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  1. #1

    Gearend, Revived - 2D Metroidvania (Greenlit!)


    HEY HEY HEY THE GAME'S ON GREENLIGHT! PLEASE CHECK IT OUT THERE! Well, uh, it's actually greenlit, but I guess you can still follow it and favorite it and stuff. That'd be helpful!


    Hey, everyone. So, I'm back at it.

    Gearend is a 2D Metroid-like, being made in the BDX game engine. You control a little robot called Epsilon-98, or Eps for short. As a helper-purpose robot, its job is to assist humans and aid in household chores. To facilitate this, it has a special body-type that allows it to swap out its parts to deal with the different jobs it might face. It would appear, however, that the Epsilon line was never fully completed. Time passes, and Eps now suddenly awakens, unsure of the year. It now seeks the truth about humanity, facing the traversal of a long-forgotten and out-of-control robotics facility.

    But what was Gearend? Well, Gearend was this. It was kinda... Well, dark. Now, it's pretty bright and better-looking, I think.

    Here's some of the highlights (so far)!

    The shoulder parts moving back and forth in time with the walk cycle. Done in code, of course, so that it'll transfer to other part setups.

    I animated the first two arm parts recently; when you use melee attacks, you can strafe backwards. Not sure if I want to give the player this option at all times or not (maybe through a button they can hold down or toggle...?).

    The world as it stands currently (incomplete, of course; still gotta make more graphics and stuff).


    I've planned out a lot of enemies (which are really a lot of the meat of Metroid-likes) - not really any NPCs yet, but that'll change soon enough!

    Something that's not shown in these GIFs is that you can communicate with NPCs, and when you do, the camera zooms in to focus on you both. When you're done, it zooms back out.

    Speaking of camera changes, the camera is now locked to specific zones, each at least a screen size large. This'll allow me to do single-room views easily, as well as get a good idea of how the game world is laid out. It should also enable me to actually have a map system that works halfway decently.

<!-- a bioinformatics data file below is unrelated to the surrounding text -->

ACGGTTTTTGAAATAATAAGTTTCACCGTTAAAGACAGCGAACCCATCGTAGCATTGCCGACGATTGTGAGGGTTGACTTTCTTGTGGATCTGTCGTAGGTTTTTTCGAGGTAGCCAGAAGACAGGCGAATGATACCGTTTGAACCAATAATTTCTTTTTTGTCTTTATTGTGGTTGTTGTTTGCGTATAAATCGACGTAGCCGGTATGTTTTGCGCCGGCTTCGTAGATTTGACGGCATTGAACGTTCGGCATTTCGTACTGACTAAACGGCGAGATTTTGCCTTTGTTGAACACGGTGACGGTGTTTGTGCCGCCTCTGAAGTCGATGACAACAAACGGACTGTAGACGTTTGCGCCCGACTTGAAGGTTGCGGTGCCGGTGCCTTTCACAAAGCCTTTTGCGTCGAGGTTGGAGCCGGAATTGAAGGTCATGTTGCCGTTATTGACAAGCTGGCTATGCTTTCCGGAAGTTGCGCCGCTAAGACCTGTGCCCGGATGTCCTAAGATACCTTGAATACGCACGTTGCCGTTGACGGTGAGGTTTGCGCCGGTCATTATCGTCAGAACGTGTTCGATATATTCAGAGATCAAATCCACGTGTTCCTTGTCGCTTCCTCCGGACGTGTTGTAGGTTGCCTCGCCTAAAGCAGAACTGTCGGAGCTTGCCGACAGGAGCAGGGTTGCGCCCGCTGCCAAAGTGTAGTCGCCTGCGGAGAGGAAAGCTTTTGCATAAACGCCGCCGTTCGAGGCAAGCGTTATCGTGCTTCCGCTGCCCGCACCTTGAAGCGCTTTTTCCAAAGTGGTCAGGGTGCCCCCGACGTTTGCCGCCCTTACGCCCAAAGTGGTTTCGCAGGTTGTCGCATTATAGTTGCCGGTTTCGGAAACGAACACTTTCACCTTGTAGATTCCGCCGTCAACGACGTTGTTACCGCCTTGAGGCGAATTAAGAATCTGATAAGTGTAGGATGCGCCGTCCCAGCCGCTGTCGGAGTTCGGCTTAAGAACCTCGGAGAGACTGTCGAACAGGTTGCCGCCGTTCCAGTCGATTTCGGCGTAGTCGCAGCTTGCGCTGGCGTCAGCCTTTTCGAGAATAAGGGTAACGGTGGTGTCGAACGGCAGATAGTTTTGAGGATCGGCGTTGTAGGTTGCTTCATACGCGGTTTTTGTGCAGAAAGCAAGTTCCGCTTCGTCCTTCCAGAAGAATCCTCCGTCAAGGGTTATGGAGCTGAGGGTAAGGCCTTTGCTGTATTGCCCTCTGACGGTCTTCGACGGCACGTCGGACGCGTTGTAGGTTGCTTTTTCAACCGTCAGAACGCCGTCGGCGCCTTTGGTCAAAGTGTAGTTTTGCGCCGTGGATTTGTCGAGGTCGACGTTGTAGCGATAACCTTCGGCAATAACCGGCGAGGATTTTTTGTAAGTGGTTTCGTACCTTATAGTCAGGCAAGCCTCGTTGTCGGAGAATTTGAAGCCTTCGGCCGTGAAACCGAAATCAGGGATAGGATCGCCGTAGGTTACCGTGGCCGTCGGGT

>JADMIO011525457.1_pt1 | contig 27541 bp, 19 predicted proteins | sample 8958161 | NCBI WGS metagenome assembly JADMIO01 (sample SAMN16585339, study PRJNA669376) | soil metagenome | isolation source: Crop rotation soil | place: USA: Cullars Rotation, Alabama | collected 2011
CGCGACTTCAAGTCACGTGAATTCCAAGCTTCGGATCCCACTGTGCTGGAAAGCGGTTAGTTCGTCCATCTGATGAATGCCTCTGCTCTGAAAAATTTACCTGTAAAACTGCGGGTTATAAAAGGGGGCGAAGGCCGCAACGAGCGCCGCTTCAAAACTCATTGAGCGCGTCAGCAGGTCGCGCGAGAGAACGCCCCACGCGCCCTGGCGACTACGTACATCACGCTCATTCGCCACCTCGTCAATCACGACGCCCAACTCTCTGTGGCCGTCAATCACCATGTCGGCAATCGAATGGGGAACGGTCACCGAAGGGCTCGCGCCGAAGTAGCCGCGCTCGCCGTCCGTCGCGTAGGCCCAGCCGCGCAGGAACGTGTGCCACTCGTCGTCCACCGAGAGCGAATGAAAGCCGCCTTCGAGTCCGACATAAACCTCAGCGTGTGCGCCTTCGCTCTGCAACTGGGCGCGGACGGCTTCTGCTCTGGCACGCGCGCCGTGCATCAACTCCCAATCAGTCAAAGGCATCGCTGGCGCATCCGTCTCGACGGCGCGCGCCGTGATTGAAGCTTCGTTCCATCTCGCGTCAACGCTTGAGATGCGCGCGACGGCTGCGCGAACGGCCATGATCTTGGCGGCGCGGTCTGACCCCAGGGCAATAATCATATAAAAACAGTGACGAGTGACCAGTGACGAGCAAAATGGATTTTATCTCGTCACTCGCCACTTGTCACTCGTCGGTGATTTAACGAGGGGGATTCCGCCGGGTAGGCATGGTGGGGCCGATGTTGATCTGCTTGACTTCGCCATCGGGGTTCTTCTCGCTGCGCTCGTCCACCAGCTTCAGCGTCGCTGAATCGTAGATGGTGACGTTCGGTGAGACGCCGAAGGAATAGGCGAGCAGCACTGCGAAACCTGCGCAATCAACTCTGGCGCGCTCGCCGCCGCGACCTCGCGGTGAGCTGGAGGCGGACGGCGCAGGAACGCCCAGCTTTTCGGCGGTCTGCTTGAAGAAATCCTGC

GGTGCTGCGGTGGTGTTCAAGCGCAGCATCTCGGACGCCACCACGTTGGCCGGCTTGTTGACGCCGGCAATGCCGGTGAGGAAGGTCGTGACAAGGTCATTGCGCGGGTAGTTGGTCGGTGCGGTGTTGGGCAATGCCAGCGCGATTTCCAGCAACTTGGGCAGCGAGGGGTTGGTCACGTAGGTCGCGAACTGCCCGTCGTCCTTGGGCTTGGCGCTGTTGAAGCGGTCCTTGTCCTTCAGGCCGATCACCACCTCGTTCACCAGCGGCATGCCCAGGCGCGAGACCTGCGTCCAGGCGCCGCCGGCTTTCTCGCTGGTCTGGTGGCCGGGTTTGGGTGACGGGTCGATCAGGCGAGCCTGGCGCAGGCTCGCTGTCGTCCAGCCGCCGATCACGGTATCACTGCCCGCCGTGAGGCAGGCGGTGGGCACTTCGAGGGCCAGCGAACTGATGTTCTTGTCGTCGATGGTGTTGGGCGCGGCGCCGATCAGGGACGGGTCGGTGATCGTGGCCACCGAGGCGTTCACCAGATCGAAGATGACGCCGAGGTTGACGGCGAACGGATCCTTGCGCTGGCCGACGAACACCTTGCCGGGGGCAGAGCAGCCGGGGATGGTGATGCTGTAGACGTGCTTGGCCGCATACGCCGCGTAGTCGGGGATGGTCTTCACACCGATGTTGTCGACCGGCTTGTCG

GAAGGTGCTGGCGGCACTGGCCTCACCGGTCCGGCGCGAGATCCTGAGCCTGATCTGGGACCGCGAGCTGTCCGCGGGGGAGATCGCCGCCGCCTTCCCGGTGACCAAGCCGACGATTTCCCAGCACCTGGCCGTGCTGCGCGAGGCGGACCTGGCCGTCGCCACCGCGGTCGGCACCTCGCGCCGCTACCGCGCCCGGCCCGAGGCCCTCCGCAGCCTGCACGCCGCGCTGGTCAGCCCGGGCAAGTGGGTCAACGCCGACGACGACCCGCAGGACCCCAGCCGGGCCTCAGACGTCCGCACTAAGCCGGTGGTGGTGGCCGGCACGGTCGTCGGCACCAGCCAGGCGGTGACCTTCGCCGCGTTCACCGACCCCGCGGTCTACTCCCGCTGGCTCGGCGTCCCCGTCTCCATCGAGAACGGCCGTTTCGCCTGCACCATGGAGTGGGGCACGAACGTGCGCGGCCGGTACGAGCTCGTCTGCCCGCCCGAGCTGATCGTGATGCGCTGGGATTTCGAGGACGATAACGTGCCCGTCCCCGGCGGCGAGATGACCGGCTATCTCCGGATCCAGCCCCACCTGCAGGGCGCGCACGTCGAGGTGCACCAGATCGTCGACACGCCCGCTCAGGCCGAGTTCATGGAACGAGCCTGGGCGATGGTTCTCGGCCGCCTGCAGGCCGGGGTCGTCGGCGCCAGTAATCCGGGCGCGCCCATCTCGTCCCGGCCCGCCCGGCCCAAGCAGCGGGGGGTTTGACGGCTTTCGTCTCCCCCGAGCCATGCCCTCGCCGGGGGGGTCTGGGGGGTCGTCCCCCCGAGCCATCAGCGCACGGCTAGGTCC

I aim to be done by end of July, 2016. I've done a lot of planning so far (which you can see in the devlog videos); that's something that I'm doing differently this time around. I'm logging a ton more, so far, though I think I do want to do some more creative / technical process devlogs (i.e. planning and implementation testing).

    Anyway, let's go!

  2. #2
    Member hilkojj's Avatar
    Join Date
    Apr 2014
    The Netherlands
    Yay! Actually I already knew it from your Twitter and YouTube channel, but I'm really happy you're back on gearend. All of the animations look really nice and smooth.
    I aim to be done by end of July, 2016.
    That's really fast, does BDX make development easier and faster?
    *still working on a game about unicorns* Youtube Channel | Twitter

  3. #3
    Member haidme's Avatar
    Join Date
    Apr 2007
    From that distance in the second screen shot the protagonist looks like a cute deadpool character . Nice animations as always.
    Will you port this also to mobile?
    Game project: KRUM , Tomato Jones , BuildMoreCubes , Tomato Jones 2 -- all on Steam

  4. #4
    Weird, I thought I added a post and answered this...

    @hilkojj - Thanks! I wouldn't say BDX makes development easier or faster than the BGE per se, but as a developer of the engine, I fix problems I stumble upon, rather than trying to work my way around them. I'm also working on this basically full-time right now, so we'll see how it goes!

    @haidme - Thanks! No plans to port this to mobile - you're gonna need physical controls to play this game, haha.



    Here's another development log video showing progress I've made in the past week!

    Apart from new art, cameras now lock to room objects I place in Blender, enabling me to position camera views where I want. Now I can, for example, lock the view to a single area in the game. When the player moves to another location, that room becomes active, and the camera now is fixed to that room. Each room object is exactly the size of the camera view, and if a room object is scaled, then the camera will slide around to the boundaries of the room object.

    This room system will be integral to any maps I put in the game, since I can just plot squares and rectangles on a grid in the same setup as I place objects in Blender to represent the game world. Easy-peasy!

    I also zoomed in the view a bit to make it easier to design the game world (since you see less, I don't have to create as much) and to just make it simply easier to see the game.